Opinion

View From the Paddock: Why the bush deserves better maternity services

By Michael Reinke
February 20 2022 - 1:00am
Michael Reinke, president, Rural Doctor's Association of Queensland

Prior to the pandemic, the Rural Doctors Association of Queensland had fought for the restoration of rural maternity services as a key element in the quality and sustainable health services that our rural communities deserve.

COVID-19 has consumed much of our industry's attention and resources over the last two years and the impact of the additional workload on our already-stretched rural health workforce has been a challenge.

Advertisement

Ad

However, rather than focusing on quality services, the current state government is planning a trial that will deploy community pharmacists to act as doctors with the ability to prescribe medicines for a range of chronic diseases.

Clinical medicine, in particular the ability to effectively diagnose medical conditions, is not a skill in which pharmacists are trained. It takes on average 10 years of training to become a fully qualified general practitioner and there is simply no safe way to train a pharmacist in clinical medicine other than for them to become a doctor.

The restoration of birthing services would not only attract qualified general practitioners to rural communities, but it would also bring GPs with an increased level of training back to the bush, attracting rural generalists with advanced skills in obstetrics and anaesthetics amongst other skills.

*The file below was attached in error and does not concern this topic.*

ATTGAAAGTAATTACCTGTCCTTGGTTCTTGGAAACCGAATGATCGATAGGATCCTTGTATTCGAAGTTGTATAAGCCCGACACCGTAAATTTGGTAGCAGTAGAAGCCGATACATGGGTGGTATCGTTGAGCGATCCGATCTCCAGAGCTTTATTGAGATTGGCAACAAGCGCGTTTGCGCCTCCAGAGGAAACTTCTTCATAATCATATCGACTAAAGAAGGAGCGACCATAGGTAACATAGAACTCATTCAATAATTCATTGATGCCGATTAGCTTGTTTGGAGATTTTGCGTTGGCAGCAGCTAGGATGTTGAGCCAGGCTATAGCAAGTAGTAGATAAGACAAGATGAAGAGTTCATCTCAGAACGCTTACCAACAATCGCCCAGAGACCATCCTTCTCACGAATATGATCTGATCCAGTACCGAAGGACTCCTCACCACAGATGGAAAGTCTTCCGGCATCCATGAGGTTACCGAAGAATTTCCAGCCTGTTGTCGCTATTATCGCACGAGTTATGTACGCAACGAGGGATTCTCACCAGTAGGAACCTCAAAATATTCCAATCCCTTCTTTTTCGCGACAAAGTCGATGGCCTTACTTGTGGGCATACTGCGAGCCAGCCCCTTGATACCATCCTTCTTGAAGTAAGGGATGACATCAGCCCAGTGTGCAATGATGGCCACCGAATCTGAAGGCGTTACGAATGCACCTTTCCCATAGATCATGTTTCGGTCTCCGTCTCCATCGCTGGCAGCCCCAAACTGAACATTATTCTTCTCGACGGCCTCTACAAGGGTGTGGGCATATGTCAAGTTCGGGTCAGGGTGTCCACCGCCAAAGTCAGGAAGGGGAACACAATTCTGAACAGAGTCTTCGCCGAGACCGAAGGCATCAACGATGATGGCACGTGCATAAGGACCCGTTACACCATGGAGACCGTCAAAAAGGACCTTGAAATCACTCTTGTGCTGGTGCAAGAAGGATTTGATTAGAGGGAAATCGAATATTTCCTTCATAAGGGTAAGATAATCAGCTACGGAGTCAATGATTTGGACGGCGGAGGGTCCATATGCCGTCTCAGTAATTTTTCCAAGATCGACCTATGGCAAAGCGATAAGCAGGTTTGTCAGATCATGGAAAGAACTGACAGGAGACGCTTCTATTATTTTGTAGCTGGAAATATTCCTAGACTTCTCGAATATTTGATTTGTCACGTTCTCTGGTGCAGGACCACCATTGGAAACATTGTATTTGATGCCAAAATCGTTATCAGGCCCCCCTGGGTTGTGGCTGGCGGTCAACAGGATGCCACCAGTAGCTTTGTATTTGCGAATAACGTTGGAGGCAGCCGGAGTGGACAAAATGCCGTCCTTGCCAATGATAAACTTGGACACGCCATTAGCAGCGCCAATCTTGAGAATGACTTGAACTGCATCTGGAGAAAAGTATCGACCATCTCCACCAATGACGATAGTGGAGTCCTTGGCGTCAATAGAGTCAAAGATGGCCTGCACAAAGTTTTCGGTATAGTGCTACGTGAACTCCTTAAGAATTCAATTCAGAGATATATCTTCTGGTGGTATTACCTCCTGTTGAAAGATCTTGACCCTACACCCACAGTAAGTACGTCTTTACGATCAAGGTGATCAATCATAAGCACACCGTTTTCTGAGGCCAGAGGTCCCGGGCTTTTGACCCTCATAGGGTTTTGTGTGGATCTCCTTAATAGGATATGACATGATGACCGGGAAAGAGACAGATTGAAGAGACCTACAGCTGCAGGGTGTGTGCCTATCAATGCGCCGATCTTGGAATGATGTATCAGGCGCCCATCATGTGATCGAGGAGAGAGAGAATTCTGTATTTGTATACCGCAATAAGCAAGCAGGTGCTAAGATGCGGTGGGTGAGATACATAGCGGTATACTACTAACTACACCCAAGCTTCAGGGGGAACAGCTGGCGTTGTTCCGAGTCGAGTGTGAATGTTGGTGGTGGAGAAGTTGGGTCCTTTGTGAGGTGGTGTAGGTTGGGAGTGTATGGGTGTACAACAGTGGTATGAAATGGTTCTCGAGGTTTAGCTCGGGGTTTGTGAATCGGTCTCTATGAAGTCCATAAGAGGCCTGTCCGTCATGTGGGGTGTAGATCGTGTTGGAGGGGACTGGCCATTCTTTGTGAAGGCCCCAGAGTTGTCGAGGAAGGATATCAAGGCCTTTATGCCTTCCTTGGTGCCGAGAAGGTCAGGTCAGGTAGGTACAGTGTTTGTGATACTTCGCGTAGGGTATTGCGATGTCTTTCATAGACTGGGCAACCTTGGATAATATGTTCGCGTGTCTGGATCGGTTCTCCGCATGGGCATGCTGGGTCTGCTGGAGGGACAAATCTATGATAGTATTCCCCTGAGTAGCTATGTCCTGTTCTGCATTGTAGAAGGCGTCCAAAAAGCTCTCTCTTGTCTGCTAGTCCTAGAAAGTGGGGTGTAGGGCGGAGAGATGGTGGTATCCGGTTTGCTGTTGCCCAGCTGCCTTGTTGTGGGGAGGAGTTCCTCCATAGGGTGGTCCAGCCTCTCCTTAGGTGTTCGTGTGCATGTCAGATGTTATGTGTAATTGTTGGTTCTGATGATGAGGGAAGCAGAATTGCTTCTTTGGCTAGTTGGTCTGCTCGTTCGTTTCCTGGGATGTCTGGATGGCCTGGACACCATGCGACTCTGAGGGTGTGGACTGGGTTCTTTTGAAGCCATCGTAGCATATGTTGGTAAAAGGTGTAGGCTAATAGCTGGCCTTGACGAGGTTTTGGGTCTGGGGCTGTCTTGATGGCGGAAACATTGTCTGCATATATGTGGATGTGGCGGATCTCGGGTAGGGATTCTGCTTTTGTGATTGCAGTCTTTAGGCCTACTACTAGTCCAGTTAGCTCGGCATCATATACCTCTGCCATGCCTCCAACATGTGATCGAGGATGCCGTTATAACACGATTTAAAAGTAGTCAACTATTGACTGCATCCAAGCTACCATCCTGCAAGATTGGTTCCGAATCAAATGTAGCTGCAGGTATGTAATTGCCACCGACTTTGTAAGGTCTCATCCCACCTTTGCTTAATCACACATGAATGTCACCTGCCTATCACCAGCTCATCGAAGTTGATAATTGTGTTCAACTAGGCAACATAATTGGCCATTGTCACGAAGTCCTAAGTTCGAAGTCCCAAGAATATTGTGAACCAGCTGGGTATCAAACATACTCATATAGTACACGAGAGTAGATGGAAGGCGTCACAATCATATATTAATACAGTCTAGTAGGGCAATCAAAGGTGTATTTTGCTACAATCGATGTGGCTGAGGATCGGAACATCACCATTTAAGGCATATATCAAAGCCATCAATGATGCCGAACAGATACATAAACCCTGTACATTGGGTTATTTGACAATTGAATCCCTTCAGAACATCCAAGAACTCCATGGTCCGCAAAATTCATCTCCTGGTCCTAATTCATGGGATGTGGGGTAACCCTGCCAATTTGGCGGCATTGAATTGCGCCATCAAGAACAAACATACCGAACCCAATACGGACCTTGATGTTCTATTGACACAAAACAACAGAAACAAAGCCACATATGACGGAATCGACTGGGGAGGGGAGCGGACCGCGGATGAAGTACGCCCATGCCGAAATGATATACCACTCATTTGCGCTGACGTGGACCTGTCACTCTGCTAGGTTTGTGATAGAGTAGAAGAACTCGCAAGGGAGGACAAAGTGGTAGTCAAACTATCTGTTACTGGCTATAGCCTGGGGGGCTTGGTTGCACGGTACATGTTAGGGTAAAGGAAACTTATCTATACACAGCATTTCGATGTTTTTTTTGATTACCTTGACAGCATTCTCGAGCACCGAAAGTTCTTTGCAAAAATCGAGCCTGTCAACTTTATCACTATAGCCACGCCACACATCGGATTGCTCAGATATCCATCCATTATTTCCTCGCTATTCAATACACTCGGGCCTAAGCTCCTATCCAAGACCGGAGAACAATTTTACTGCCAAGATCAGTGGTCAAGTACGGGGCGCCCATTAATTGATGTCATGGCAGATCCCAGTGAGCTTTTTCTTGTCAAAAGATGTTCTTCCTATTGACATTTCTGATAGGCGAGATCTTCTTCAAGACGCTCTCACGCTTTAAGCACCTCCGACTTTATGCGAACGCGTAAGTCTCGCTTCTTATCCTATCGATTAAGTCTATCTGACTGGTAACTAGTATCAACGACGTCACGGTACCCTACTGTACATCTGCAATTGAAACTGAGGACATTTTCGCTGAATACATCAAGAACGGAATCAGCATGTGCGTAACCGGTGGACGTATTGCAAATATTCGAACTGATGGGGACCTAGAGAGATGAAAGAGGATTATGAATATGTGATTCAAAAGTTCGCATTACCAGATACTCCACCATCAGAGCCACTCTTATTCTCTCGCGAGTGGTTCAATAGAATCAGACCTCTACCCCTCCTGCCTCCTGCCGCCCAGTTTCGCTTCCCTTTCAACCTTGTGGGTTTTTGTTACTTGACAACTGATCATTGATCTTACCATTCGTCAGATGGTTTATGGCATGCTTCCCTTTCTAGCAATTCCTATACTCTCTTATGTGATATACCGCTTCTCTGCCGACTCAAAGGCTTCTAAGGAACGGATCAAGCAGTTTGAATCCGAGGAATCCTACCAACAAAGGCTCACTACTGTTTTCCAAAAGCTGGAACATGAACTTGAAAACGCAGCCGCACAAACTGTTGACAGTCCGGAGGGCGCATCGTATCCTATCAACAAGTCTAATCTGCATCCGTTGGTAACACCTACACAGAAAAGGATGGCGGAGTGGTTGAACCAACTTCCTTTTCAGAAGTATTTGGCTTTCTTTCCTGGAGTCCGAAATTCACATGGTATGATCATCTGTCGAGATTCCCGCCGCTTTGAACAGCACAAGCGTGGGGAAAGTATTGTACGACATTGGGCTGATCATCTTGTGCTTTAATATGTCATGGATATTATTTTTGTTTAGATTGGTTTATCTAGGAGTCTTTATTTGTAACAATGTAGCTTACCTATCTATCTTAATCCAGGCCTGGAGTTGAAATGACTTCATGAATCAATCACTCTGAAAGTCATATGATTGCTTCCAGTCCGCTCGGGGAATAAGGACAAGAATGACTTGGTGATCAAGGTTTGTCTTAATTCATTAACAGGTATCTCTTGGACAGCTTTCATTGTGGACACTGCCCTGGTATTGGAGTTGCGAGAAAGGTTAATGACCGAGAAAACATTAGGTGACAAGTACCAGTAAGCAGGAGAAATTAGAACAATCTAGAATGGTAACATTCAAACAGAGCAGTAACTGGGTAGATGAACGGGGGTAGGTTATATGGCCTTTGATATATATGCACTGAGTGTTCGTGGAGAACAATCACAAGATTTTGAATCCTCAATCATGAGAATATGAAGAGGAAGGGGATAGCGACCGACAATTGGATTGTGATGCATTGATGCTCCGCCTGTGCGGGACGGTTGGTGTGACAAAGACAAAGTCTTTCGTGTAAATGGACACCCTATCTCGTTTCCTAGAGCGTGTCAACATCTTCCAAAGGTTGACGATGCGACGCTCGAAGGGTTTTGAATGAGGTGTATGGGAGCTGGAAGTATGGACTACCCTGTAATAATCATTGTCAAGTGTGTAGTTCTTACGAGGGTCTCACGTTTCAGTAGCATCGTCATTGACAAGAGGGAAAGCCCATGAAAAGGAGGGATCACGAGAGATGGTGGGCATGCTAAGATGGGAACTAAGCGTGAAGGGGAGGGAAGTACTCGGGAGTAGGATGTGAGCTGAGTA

These advanced skills provide a mantle of safety over a community by attracting rural generalists with skills like Dr Deb Simmons, who was recently awarded an Order of Australia Medal for managing five seriously injured miners in the 2020 Grosvenor coal mine methane explosion.

Dr Simmons, a rural generalist, was only in Moranbah by chance to provide one-off training at the Moranbah Hospital.

Prior to COVID-19 the government had a plan that could bolster medical skills in the bush by restoring rural maternity. In 2019, the then Health Minister Stephen Miles convened a maternity services summit in Cairns. It asked "what steps could be taken to minimise the risks for mothers and babies in rural and remote communities while providing services near where they live".

Since 2020 this plan has stalled. Only three sites in Queensland have been reviewed. And there are no known plans to restore any sites without a pre-existing commitment.

Our rural communities deserve better. They deserve more than a poorly considered plan to have pharmacists fill this gap.

- Michael Reinke, RDAQ president

Want news highlights delivered to your inbox? Sign up to the North Queensland Register newsletter below.

Get the latest QLD news in your inbox

Sign up for our newsletter to stay up to date.

We care about the protection of your data. Read our Privacy Policy.